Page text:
We don’t need politics. We don’t need the game playing that’s going on. Barnes said that the international community needed to focus on the border crossing staying open. We’re past the initial phase of finding people, and we’re going into the humanitarian phase. We need to provide people with basic shelter, food, and water.”

The number of people who were in need of humanitarian assistance before the earthquake stood at 15.3 million – but that number will now have to be revised, UN Resident Coordinator for Syria, El-Mostafa Benlamlih said.

An aid worker distributing supplies across cities in northern Syria told CNN on Thursday that homeless people have been sleeping in their cars amid a “very, very difficult,” situation.

“Those who are still alive under the rubble might die from the cold weather,”  Dr. Mostafa Edo, the Country Director for the US-based NGO MedGlobal said.

“He is using the disaster as a ticket to remove sanctions,” said Omar Abu Layla, executive director of Deir Ezzor 24, a research organization that delivers news from Syria’s Deir al-Zour province. If we want to provide aid to Syria, we can. Time is critical. We are playing with life and death.”

“We have humanitarian partners on the ground who can provide the type of assistance in the aftermath of these tragic earthquakes. The regime has never shown any inclination to put the welfare of its people first.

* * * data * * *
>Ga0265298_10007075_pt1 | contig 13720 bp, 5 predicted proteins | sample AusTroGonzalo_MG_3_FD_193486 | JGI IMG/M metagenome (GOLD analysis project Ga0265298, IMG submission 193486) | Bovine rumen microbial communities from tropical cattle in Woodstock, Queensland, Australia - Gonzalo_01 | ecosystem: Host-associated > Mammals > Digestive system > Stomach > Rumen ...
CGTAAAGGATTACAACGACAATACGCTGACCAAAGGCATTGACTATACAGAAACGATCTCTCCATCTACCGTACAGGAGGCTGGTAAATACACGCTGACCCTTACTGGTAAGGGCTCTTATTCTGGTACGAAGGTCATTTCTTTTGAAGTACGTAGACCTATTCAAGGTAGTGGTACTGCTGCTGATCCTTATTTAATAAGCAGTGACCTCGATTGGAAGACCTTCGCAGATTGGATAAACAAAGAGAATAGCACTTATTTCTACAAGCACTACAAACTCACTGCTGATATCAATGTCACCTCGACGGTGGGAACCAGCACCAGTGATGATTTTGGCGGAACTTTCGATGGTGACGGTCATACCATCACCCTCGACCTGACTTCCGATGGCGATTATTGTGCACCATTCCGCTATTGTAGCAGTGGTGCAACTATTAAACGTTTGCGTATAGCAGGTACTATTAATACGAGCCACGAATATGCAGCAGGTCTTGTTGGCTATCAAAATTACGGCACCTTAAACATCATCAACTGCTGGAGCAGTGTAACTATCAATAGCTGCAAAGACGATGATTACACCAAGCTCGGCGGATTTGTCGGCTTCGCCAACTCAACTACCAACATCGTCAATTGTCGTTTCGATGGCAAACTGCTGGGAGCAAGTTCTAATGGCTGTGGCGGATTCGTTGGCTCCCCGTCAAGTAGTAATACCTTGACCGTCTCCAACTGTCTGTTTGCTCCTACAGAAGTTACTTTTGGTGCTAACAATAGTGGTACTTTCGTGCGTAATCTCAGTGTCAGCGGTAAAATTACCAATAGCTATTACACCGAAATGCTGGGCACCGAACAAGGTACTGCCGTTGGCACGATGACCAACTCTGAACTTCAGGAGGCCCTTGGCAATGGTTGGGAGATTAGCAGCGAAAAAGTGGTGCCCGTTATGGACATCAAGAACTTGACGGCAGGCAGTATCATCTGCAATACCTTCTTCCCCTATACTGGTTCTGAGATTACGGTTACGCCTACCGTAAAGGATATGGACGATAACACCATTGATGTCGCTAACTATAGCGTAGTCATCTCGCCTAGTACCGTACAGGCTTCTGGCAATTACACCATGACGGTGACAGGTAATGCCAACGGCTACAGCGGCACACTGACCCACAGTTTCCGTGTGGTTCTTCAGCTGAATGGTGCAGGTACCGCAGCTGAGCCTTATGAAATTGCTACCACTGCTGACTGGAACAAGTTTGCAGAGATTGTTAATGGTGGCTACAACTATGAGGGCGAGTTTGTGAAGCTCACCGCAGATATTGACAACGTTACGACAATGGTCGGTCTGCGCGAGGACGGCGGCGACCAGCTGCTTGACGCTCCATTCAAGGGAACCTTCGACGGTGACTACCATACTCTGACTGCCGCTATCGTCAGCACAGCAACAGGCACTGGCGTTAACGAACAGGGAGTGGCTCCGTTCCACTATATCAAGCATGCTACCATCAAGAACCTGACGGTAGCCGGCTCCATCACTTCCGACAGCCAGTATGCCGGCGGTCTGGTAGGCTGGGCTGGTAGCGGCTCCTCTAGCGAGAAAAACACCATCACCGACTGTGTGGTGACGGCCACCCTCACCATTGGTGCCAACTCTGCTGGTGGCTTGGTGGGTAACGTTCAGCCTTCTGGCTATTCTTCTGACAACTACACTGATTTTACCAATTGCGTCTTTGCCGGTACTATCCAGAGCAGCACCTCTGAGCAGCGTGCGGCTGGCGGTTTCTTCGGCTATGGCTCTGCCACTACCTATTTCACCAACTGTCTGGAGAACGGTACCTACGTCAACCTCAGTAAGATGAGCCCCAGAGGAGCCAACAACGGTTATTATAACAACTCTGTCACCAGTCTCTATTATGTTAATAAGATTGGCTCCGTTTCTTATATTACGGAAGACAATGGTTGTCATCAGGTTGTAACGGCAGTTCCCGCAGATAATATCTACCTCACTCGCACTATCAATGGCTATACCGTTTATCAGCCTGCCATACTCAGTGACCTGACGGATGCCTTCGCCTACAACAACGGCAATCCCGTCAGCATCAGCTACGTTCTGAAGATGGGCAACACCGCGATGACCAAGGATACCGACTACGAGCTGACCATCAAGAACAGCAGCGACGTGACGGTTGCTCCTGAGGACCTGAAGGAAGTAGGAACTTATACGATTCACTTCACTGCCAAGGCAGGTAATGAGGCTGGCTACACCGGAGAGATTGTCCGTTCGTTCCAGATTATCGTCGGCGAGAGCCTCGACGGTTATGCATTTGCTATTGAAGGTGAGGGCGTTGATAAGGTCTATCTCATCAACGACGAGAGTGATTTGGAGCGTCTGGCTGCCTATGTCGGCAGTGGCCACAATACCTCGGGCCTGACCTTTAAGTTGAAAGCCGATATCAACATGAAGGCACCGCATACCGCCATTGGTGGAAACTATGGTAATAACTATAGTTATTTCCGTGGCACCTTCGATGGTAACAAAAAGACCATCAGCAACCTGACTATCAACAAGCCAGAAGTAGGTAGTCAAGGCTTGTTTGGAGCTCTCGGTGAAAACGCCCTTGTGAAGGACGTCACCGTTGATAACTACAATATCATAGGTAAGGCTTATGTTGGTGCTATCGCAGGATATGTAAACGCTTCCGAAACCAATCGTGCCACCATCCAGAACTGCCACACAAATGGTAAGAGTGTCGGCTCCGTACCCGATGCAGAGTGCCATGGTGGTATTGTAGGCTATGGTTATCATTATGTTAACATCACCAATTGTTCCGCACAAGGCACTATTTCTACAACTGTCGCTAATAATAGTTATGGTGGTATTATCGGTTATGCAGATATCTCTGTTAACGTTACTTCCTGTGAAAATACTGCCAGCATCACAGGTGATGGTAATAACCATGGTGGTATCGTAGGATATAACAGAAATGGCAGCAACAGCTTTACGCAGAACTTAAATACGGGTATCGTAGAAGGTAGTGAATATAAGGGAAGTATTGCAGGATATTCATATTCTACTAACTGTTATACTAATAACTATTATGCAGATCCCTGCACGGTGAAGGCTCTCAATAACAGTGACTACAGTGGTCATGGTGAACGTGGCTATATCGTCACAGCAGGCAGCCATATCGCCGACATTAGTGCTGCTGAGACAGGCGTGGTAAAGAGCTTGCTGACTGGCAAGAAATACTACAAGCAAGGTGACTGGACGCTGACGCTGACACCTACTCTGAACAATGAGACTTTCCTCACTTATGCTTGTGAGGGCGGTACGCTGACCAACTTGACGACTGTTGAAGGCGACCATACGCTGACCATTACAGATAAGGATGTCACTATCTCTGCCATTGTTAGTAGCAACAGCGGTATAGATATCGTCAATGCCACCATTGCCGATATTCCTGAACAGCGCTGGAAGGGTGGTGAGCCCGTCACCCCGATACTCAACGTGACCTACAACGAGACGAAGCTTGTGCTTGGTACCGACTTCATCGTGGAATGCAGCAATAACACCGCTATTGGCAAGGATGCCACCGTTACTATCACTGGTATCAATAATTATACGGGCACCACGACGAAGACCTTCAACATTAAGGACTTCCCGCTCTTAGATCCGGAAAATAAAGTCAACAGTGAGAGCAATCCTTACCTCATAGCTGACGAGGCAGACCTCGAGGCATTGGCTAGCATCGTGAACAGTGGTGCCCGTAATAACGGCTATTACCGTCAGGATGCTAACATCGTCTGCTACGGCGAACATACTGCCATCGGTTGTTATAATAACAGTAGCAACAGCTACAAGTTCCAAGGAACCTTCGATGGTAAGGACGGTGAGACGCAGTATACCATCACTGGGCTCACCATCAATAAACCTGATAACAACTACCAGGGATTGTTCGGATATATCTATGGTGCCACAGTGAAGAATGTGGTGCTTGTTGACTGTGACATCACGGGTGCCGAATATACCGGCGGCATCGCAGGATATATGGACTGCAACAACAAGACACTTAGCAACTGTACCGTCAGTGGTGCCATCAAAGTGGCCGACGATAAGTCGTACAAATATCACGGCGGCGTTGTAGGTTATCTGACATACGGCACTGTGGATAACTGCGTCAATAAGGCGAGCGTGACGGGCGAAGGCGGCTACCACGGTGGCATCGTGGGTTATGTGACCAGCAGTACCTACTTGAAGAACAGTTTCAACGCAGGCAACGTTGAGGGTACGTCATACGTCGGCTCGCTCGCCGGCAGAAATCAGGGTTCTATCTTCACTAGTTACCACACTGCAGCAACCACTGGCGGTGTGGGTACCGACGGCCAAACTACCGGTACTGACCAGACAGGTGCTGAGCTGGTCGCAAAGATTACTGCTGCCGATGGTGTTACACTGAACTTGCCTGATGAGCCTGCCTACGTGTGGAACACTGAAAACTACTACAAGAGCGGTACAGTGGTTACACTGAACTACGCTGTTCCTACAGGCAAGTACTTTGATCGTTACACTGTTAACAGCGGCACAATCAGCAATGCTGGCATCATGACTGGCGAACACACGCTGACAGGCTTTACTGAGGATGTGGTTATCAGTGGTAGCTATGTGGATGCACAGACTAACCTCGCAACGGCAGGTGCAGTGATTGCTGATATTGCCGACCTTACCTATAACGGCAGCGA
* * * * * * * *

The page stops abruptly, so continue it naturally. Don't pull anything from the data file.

Mohammed Juma slept on the rubble that destroyed his family when he was alive. The town’s 20-year-old is among those who burn their possessions in the frigid nights to heat the place up.

In the northwest of Syria, residents heard the screams of those trapped under the rubble but were powerless to save them, despite having the right machinery and equipment.

NPR saw no international crews of rescuers, trucks loaded with machinery or medical aid or streams of ambulances when it went to this rebel-held enclave of a broken and isolated country. The border crossing into Syria was empty and silent.

A Syrian migrant family moved to Sawran after a violent attack against a neighboring town, killing five children and wounding five others

Mohammed Juma said his wife, Alia, and his two children — 20-month old Ali and 6-month old Hussein — were alive after their home collapsed on top of them. They pulled at the broken concrete for hours until their hands started to bleed, but the effort was futile.

Syria’s civil defense teams are using excavators to recover the dead. On Friday morning in Jinderis, at least 850 bodies had been pulled from the rubble. Zakaria Tabakh, 26, remembers cuddling his son, 2-year-old Abdulhadi, to sleep and laying him in his bed, where he was killed by the falling debris. Tabakh’s spouse died in the bed. He said that many friends were too busy to make it to the burial.